July 25th, Thank God once more got to Sea with light Breezes of Wind from SE at ESE very so for Tobago, exceedingly hot, squally and rainy. This Morning at 6 o’Clock saw the Island of Tobago bearing SWbS about 9 Leagues as I was well to Windward intended for Barbados Bay, but it coming on very thick bore up or rather kept her away for Great Courland Bay, at Noon Little Tobago bore from us SbW 6 or 7 Leagues, fell little Wind fine Afternoon the Current satt us away to the NW. Saw Tobago, Trinadada and Grenada at same Time, at 6 satt the Sisters Rocks bearing South 4 League, wore ship and stood off ‘till 3 next Morning very dark, a Deluge of Rain with loud Peals of Thunder and fierce Lightning.

July 26th continual Rain all Night and Morning not a dry Place to be found at half past Eleven this Morning anchored in Great Courland Bay with the small Bower in 5 f:m water, the Hut on the Beach bearing SSE and the outermost point NbW moored with the Kedge Anchor and Hawser at 12 went on Shore with the Bag and delivered it to Mr Forbes at Plymon who is appointed D.y Postmaster for that Division, eat some Dinner with him, Bray with me and his (Mr Forbes’s ) Clerks, wrote Mr Franklyn at the Hope. Mr Ferguson and Forbes came off and supped with me. Last evening had vast quantities of Porpus’s playing round us the first I have seen for the Voyage.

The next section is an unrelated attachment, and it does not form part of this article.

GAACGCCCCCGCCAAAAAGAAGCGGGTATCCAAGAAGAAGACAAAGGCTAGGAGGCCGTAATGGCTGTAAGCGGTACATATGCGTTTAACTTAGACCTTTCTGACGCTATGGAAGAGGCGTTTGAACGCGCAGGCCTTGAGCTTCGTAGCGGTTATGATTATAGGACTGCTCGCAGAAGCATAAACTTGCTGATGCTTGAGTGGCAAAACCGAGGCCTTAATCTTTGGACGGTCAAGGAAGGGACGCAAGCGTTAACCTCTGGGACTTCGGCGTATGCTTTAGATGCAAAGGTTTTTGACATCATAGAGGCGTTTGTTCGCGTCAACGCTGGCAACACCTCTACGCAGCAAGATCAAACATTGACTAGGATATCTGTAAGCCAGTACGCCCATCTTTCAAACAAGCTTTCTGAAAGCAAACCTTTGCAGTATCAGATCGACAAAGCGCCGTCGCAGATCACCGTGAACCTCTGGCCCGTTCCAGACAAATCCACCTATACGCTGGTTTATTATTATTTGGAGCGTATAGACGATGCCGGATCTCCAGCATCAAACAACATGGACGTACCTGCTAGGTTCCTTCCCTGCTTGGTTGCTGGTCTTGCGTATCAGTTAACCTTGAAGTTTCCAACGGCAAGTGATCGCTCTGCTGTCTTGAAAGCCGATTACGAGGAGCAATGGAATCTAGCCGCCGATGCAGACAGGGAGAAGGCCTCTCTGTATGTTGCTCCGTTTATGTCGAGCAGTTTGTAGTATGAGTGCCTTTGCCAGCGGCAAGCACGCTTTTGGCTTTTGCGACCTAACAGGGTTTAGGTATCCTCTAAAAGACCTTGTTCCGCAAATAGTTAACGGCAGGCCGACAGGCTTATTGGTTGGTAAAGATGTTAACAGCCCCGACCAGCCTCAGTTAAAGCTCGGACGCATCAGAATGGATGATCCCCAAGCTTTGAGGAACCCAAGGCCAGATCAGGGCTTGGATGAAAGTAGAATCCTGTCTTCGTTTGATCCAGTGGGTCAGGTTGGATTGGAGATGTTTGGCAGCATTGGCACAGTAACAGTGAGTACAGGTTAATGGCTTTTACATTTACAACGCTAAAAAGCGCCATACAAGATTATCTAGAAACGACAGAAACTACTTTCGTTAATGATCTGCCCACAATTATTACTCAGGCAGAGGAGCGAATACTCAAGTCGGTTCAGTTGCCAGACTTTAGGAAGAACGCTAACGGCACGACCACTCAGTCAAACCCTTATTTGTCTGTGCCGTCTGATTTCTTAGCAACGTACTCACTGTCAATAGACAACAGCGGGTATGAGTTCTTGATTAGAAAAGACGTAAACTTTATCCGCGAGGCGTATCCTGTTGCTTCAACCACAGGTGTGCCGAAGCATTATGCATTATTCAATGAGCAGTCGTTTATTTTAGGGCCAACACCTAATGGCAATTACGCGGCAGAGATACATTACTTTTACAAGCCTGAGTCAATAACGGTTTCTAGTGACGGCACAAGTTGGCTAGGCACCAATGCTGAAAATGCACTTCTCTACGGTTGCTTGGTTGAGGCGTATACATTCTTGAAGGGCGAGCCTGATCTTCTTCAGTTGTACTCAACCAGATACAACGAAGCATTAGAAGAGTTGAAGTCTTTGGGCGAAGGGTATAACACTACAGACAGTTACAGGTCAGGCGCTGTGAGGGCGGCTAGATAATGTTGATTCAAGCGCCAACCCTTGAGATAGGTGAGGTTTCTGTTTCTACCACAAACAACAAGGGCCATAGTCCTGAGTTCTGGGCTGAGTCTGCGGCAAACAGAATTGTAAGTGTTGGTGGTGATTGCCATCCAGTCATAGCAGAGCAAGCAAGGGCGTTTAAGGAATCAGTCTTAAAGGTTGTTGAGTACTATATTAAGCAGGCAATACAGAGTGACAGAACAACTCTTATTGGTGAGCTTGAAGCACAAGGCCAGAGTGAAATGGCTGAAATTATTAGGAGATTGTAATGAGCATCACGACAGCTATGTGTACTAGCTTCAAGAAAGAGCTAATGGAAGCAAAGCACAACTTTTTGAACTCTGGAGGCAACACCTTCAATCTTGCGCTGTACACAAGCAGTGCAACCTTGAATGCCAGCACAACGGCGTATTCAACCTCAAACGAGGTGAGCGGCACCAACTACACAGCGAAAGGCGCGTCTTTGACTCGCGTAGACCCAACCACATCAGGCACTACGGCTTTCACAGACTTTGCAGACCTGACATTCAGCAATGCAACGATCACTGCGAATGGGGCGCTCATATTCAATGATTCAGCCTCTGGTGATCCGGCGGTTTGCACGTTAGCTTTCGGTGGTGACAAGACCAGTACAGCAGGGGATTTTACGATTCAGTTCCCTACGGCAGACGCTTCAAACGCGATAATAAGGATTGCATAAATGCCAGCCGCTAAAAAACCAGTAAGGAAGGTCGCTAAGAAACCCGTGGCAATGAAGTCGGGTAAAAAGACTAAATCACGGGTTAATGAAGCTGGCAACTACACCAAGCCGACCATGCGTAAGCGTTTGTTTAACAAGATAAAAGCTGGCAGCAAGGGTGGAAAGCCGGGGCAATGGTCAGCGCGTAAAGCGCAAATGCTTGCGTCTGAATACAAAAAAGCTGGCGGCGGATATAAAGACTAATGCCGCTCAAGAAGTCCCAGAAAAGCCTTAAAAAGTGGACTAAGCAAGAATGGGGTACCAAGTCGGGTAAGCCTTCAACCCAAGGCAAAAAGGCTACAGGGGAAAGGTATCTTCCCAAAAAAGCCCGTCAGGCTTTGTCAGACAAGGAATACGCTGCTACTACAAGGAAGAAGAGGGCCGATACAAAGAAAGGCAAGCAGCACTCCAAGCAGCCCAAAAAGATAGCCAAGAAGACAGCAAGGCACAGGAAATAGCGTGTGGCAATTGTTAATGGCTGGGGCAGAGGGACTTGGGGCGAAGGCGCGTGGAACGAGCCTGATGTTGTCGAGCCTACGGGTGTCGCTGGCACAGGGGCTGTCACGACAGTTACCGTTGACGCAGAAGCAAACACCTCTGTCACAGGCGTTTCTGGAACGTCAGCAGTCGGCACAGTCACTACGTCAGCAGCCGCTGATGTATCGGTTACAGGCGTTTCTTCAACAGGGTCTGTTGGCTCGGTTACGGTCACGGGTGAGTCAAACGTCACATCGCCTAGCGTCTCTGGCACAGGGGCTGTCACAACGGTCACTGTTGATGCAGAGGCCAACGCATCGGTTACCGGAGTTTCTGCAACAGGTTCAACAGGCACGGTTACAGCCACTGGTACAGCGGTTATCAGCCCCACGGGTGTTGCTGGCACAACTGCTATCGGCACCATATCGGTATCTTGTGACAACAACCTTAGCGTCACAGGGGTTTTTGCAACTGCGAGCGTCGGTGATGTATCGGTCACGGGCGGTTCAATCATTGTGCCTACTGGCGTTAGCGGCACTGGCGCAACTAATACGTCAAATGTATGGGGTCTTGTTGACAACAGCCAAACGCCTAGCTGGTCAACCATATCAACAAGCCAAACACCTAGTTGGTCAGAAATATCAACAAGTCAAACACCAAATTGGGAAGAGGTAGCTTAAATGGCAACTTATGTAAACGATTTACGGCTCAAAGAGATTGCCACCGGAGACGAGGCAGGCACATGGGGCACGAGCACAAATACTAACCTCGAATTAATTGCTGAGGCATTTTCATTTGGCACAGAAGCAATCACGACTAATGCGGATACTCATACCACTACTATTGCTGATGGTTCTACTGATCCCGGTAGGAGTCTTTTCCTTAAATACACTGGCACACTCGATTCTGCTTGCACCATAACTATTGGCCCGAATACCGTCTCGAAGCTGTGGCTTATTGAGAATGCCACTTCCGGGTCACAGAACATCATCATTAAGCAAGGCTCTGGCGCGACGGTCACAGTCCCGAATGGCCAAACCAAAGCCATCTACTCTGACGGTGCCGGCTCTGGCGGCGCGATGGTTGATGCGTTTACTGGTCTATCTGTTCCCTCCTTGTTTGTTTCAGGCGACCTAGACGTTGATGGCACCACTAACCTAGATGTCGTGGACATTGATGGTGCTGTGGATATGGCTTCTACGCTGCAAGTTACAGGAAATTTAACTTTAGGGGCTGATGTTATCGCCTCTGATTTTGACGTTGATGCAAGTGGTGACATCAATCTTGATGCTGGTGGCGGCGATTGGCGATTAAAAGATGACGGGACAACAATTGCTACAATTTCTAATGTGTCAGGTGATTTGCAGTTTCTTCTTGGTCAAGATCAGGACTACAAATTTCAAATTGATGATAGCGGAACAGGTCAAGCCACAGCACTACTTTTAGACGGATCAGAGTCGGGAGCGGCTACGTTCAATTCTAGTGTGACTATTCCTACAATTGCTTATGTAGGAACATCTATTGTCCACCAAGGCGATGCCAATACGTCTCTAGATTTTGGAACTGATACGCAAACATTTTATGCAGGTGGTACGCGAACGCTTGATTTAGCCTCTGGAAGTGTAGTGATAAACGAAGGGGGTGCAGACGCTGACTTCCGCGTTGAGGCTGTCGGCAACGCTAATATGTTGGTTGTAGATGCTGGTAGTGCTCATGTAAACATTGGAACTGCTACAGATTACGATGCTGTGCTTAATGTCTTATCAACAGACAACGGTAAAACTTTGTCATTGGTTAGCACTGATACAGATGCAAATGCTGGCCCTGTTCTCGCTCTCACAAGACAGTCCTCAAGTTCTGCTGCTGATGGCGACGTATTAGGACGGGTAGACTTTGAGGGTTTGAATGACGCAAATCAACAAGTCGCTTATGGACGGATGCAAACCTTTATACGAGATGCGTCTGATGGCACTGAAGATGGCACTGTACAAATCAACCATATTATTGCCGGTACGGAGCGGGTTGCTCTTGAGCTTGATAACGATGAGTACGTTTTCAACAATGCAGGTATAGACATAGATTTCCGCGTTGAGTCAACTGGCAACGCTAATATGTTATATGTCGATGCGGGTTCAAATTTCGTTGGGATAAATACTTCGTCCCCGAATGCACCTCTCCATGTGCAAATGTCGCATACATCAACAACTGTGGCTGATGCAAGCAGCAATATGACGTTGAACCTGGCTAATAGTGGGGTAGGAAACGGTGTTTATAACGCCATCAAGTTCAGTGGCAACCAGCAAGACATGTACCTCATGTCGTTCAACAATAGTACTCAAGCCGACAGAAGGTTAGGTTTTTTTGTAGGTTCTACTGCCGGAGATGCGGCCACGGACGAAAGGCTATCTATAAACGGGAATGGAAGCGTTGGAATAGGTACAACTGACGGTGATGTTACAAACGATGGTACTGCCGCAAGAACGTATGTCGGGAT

27th July – much finer Day than have seen for some Time not near so much Rain rec:d a Letter this Morning from Mr Franklyn desiring me to take a cask of Rum to Antigua. Got up very yearly breakfasted with a Mr Moody the Manager of Mr Gilbert Franklyn’s Estate at Courland took my Gun shot a Pelican & several other Birds very much tired. Sent Mr Franklyn’s, Robertsons and Peter Campbell’s Onions on Shore rec:d a Letter from Mr Franklyn in answer to mine also one from Mr Campbell and another from Capt Morse, dined again w:th Mr Forbes, Bray with one and Mr Ottley, this Gentleman came from his House on purpose to wait on me a very polite well bred man he gave me a very hearty Invitation to his House and insisted upon my being at his House the next Time came to Tobago, he came on board to look at my Vessel eat some Salt Beef and was very much pleased. At 6 this Evening we unmoored and at 9 hove up and came to Sea with the Wind at East Light Breezes fine Wea:r